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Tiny Tanks FAQ

What is a Tiny Tank?

Here at TinyTanks4U.Com we consider the definition of a Tiny Tank to be just about anything from a cup to to a 10 gallon aquarium.

What about water Quality, water changing and filtration?

Water quality is the key to keeping a successful aquarium of any size.
 
In small tanks water can pollute a lot faster than larger tanks. Fortunately the easiest way to insure water quality is frequent water changes and with a tiny tank thats a lot less work.
 
Even tiny tanks can be cycled and balanced, just remember to never overstock, never overfeed and change some water every week or so, or any time you notice stress in the fish.
 
Many tiny tanks will be fine with no filtration at all, but if you need or want filtration try some one of the air driven sponge filters or possibly one of the new extra small power filters that are made especially for small aquariums.

How many fish can I keep in my tiny tank?

The standard rule is one inch of fish to one gallon of tank capacity. That is a very rough guide. For instance if you kept a 10 inch Oscar in a 10 gallon tank you would have trouble very quickly.
But a single 10 inch Oscar in a 100 gallon tank would be very comfortable.
 
So let's consider the body mass of a 10 inch Oscar equals approximately 150 cubic inches versus the body mass of a single 1 inch Guppy which has a body mass equal to approximately .065 cubic inches. That means that the 10 inch Oscar has a mass equal to 2,307 Guppies. You could logically assume that a 1 gallon aquarium could easily and safely house 23 one inch Guppies!

Most people would think that a little excessive but it does become clearly evident that a 1 gallon tiny tank can comfortably house several 1 inch Guppies, Heterandria or Pygmy Rasboras.
 
Always consider body mass. In my opinion the "one inch rule" applies to fish with a body mass like Bettas, Platies or Swordtails. If the fish you are wondering about has a body mass similar to those then you should have a good idea of how many fish to keep in a certain size tank.

What types of fish can thrive in Tiny Tanks?

Small Livebearers, Tetras, Bettas, Corydoras Catfish, Zebra Fish, Killifish, Dwarf Cichlids
 
Never keep large fish like Goldfish, Angelfish or any of the larger Cichlids in a tank smaller than 20 gallons.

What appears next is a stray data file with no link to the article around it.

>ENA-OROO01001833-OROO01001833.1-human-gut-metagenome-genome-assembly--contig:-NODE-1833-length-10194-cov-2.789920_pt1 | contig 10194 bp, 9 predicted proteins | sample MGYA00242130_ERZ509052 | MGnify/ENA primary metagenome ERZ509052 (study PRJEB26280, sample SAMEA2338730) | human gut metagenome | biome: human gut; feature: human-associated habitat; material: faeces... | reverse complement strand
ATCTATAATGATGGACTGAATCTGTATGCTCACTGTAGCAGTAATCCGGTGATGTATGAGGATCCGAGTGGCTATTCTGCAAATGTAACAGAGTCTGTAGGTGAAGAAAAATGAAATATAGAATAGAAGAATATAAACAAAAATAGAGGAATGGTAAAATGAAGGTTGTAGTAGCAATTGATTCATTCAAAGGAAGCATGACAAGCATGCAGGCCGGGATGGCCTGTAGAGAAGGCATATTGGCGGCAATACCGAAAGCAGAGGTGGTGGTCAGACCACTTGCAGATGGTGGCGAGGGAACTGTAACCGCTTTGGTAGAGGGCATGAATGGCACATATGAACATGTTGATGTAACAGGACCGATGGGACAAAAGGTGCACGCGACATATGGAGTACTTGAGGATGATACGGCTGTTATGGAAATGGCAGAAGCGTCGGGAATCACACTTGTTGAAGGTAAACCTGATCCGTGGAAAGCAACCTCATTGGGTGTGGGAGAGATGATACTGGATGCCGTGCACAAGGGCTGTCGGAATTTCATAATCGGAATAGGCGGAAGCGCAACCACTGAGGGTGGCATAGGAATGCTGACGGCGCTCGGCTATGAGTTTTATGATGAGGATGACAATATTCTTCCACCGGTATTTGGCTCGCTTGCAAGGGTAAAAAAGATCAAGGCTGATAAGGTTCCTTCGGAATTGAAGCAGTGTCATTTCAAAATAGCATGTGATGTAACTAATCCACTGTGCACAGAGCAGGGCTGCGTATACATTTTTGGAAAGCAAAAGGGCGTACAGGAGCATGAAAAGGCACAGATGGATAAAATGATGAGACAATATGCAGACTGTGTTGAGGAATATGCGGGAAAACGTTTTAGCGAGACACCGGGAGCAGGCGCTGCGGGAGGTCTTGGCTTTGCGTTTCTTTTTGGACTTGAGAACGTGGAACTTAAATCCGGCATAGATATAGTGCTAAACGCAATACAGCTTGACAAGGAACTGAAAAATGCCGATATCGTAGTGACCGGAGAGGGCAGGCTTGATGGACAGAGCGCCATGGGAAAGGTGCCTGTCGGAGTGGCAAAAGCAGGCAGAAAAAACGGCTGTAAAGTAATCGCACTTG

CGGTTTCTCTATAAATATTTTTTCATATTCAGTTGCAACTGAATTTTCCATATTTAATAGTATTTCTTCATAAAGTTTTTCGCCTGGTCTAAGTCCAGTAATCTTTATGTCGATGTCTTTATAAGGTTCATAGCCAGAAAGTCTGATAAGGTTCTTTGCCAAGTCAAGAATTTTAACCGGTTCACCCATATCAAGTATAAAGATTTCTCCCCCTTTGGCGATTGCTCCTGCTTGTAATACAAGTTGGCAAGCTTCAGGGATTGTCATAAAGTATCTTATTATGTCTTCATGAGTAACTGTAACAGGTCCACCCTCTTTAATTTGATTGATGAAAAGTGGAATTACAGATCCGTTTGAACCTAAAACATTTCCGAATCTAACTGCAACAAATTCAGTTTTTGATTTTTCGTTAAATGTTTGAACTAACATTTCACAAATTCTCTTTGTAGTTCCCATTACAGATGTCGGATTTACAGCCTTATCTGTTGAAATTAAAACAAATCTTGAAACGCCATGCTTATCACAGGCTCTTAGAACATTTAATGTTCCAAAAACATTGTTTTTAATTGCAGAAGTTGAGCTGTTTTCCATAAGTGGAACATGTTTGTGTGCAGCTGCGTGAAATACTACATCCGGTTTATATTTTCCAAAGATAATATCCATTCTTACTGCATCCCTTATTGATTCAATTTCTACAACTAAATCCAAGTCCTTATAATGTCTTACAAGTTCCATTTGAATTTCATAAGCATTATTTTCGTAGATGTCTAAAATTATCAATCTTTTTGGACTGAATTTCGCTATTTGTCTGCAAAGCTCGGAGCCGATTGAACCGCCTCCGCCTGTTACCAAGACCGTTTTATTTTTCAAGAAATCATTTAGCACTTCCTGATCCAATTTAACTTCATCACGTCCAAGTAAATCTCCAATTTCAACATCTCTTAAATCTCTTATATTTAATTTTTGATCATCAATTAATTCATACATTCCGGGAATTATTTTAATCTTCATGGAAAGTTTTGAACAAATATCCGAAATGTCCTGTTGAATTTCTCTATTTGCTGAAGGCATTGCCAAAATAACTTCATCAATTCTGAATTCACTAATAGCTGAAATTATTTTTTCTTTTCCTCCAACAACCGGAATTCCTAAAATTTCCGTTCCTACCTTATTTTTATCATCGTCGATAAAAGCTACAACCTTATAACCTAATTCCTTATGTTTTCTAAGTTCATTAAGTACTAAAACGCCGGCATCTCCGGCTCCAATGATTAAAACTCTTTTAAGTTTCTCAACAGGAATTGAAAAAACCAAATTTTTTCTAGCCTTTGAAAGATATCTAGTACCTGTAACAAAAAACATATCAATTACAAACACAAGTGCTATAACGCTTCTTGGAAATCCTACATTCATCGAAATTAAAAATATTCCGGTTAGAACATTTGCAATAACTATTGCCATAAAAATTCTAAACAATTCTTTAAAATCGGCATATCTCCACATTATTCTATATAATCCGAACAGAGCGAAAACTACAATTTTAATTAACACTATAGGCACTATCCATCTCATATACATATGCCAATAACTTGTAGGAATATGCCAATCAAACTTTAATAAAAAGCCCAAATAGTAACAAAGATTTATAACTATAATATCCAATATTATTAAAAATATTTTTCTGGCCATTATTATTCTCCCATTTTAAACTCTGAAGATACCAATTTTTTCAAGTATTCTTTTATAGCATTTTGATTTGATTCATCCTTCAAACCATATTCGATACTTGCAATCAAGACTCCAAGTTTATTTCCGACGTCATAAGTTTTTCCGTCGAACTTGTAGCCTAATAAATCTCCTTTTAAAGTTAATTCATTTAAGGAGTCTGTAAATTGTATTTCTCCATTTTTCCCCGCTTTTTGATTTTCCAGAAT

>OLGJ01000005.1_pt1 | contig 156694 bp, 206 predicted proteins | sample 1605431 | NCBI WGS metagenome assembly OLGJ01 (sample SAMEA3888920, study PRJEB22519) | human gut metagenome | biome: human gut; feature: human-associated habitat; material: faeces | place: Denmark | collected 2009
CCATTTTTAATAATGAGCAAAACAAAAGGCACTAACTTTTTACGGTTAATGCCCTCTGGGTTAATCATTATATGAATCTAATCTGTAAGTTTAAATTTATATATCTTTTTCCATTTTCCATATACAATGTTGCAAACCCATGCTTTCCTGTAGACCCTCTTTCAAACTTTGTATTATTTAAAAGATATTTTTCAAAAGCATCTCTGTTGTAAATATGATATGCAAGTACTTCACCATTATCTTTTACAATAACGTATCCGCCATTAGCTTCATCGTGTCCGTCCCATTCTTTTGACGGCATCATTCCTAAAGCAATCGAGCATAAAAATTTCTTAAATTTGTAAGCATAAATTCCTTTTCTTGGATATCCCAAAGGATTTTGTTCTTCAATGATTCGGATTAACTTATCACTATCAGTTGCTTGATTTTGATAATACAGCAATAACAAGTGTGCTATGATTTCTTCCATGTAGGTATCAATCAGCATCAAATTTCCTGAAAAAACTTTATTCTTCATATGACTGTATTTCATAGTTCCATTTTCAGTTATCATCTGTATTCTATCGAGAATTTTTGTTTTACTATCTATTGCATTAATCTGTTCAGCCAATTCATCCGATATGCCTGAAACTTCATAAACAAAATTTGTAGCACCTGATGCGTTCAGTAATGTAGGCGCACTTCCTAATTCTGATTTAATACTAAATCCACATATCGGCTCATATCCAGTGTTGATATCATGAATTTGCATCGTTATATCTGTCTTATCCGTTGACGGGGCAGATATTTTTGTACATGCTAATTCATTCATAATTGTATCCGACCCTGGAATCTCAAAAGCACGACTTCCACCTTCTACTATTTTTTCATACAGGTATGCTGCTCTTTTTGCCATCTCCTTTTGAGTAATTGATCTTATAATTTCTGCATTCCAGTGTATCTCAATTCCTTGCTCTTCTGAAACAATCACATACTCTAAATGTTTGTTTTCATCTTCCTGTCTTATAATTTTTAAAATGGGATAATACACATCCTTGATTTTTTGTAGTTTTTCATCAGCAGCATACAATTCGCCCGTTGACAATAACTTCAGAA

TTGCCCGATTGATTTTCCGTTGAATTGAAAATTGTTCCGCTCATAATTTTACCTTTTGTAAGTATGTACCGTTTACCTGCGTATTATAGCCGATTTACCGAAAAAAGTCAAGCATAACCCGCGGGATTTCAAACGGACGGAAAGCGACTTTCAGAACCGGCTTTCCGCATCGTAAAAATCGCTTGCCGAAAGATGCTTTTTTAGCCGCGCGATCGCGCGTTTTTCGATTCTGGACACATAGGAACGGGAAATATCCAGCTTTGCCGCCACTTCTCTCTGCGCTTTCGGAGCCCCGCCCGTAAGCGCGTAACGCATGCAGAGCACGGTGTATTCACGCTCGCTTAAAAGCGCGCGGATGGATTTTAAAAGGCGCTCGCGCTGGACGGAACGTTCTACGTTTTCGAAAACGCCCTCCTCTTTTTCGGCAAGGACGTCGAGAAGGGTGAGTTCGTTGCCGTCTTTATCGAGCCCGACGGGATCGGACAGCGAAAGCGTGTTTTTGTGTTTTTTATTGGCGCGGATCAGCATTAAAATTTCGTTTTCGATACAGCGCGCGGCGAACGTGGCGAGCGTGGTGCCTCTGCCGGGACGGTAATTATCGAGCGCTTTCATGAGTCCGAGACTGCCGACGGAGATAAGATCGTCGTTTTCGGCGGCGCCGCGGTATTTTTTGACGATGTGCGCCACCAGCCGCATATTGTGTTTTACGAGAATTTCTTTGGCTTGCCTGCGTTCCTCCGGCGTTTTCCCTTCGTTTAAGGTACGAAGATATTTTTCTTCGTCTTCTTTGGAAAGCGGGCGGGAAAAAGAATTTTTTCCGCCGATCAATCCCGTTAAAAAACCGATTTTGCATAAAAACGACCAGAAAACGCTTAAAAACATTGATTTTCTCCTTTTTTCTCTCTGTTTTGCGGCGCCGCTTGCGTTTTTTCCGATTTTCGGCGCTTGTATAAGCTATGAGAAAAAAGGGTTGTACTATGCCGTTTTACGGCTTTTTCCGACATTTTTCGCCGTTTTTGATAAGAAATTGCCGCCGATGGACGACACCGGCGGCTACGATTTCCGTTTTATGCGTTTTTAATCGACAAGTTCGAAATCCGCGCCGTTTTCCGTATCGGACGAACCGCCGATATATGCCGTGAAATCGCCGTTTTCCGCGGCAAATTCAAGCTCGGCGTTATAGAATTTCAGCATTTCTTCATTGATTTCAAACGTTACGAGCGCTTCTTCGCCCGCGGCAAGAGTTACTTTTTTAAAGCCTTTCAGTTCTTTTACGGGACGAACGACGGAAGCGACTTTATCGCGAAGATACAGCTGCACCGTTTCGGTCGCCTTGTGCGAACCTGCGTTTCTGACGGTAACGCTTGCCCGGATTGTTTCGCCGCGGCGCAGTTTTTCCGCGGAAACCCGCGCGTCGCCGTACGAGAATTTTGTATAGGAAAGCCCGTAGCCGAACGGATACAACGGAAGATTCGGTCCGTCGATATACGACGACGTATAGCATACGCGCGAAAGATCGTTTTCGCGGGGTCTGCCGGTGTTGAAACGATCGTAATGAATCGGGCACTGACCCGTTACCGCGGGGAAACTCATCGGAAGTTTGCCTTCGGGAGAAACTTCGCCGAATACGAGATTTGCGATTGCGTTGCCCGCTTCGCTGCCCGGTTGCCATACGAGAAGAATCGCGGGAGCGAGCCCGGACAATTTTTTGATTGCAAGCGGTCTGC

What about feeding fish in a Tiny Tank?

Overfeeding!
 
Overfeeding is the number one source of problems with any aquarium, but even more so with Tiny Tanks.
 
NEVER overfeed. I recommend to never feed more than the fish will eat in 30 seconds. And always immediately clean up any uneaten food.

What about lighting a Tiny Tank?

Now days there are LED aquarium lights made just for Tiny Tanks. LED lights produce very little heat.
Normal aquarium lights can overheat a small body of water very quickly, so keep that in mind when you are planning or setting up your Tiny Tank.
 
Since the depth of our Tiny Tank is usually less than larger aquarium you can many times get by perfectly well on less light.

Isn't bigger better?

Is it? That depends on you. If you prefer a Tiny Tank then it definitely is not.
 
The only real differences in tank size is that the smaller the tank the faster it will: pollute, cool down or warm up, and/or get overstocked.
 
But, the smaller the tank the easier it is to: change the water, clean it up, decorate, plant, maintain.

What about temperature stability?

I keep all of my Tiny Tanks in a temperature controlled room in my house. Usually if you are comfortable then the fish will be too. If this isn't feasible for you then a heater might be needed. If thats the case this is one area that you cannot skimp on, you need a quality heater. Many fish have been lost due to a malfuntioning heater.
 
Always try to avoid sudden drastic temperature changes.
 
Most aquarium fish will do fine with temperatures within the range of 70 to 82°F (21 to 28°C).

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